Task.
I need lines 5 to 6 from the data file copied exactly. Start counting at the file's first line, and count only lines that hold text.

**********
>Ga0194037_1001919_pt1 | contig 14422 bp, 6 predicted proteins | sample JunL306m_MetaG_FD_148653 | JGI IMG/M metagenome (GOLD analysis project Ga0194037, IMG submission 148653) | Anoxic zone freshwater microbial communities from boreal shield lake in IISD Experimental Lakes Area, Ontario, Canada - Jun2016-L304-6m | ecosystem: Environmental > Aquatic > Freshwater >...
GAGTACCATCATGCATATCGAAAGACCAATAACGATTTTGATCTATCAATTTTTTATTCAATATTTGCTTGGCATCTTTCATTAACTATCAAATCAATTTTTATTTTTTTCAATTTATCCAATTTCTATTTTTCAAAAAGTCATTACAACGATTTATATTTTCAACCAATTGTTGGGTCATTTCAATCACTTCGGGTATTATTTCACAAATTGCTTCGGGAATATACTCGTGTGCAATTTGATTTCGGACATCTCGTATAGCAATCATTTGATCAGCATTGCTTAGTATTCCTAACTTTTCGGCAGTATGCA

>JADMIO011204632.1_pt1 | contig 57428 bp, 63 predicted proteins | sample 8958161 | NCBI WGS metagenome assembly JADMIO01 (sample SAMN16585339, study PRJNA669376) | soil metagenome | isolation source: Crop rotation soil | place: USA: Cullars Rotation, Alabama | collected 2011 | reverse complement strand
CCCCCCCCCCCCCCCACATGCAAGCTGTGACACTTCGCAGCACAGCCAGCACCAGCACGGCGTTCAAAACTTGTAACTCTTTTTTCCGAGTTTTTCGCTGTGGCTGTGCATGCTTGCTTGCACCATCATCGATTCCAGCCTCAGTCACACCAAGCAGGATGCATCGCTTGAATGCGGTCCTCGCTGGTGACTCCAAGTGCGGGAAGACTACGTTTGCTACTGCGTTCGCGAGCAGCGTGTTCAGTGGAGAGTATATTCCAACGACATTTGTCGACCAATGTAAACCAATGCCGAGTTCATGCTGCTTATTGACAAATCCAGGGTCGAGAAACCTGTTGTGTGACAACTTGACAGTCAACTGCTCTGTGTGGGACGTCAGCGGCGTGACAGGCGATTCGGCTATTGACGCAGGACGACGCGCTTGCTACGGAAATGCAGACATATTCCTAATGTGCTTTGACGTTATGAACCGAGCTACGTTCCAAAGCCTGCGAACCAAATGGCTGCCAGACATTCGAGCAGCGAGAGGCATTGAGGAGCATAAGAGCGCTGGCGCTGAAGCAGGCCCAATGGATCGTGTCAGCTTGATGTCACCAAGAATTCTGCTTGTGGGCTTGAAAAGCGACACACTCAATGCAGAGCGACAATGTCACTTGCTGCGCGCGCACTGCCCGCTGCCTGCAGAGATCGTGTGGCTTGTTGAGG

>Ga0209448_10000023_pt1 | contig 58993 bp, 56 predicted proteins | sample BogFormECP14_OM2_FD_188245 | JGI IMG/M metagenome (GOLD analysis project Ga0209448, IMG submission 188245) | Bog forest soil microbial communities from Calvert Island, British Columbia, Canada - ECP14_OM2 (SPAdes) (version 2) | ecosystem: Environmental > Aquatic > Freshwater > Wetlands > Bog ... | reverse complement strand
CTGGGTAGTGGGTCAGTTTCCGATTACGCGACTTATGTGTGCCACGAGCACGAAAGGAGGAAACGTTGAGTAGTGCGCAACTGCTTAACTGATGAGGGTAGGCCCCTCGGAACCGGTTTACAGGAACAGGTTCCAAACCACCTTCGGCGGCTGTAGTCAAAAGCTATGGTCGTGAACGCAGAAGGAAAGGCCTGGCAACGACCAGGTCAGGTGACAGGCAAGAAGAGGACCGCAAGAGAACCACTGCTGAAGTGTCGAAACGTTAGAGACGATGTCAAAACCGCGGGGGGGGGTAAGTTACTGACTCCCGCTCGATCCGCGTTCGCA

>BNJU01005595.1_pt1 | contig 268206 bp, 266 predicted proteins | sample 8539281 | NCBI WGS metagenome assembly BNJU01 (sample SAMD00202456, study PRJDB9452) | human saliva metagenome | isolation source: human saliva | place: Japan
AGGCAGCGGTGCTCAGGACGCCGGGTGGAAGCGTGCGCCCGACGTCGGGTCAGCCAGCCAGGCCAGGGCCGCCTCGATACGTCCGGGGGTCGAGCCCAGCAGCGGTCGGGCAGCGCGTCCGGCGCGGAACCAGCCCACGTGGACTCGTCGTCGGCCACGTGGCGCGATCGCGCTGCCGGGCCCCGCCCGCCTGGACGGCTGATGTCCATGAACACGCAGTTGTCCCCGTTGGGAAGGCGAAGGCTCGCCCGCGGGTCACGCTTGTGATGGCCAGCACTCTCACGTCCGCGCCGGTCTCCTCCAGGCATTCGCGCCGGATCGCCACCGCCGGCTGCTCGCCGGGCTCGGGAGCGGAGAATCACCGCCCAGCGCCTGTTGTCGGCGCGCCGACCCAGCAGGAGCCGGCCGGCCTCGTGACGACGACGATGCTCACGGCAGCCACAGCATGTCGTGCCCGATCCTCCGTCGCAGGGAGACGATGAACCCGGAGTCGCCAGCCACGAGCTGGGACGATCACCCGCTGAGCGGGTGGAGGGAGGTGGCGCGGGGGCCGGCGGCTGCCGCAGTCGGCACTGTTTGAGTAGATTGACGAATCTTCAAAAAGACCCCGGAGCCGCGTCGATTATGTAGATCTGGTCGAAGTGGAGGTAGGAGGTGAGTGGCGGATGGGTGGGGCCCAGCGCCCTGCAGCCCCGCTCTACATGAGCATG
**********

>Ga0209448_10000023_pt1 | contig 58993 bp, 56 predicted proteins | sample BogFormECP14_OM2_FD_188245 | JGI IMG/M metagenome (GOLD analysis project Ga0209448, IMG submission 188245) | Bog forest soil microbial communities from Calvert Island, British Columbia, Canada - ECP14_OM2 (SPAdes) (version 2) | ecosystem: Environmental > Aquatic > Freshwater > Wetlands > Bog ... | reverse complement strand
CTGGGTAGTGGGTCAGTTTCCGATTACGCGACTTATGTGTGCCACGAGCACGAAAGGAGGAAACGTTGAGTAGTGCGCAACTGCTTAACTGATGAGGGTAGGCCCCTCGGAACCGGTTTACAGGAACAGGTTCCAAACCACCTTCGGCGGCTGTAGTCAAAAGCTATGGTCGTGAACGCAGAAGGAAAGGCCTGGCAACGACCAGGTCAGGTGACAGGCAAGAAGAGGACCGCAAGAGAACCACTGCTGAAGTGTCGAAACGTTAGAGACGATGTCAAAACCGCGGGGGGGGGTAAGTTACTGACTCCCGCTCGATCCGCGTTCGCA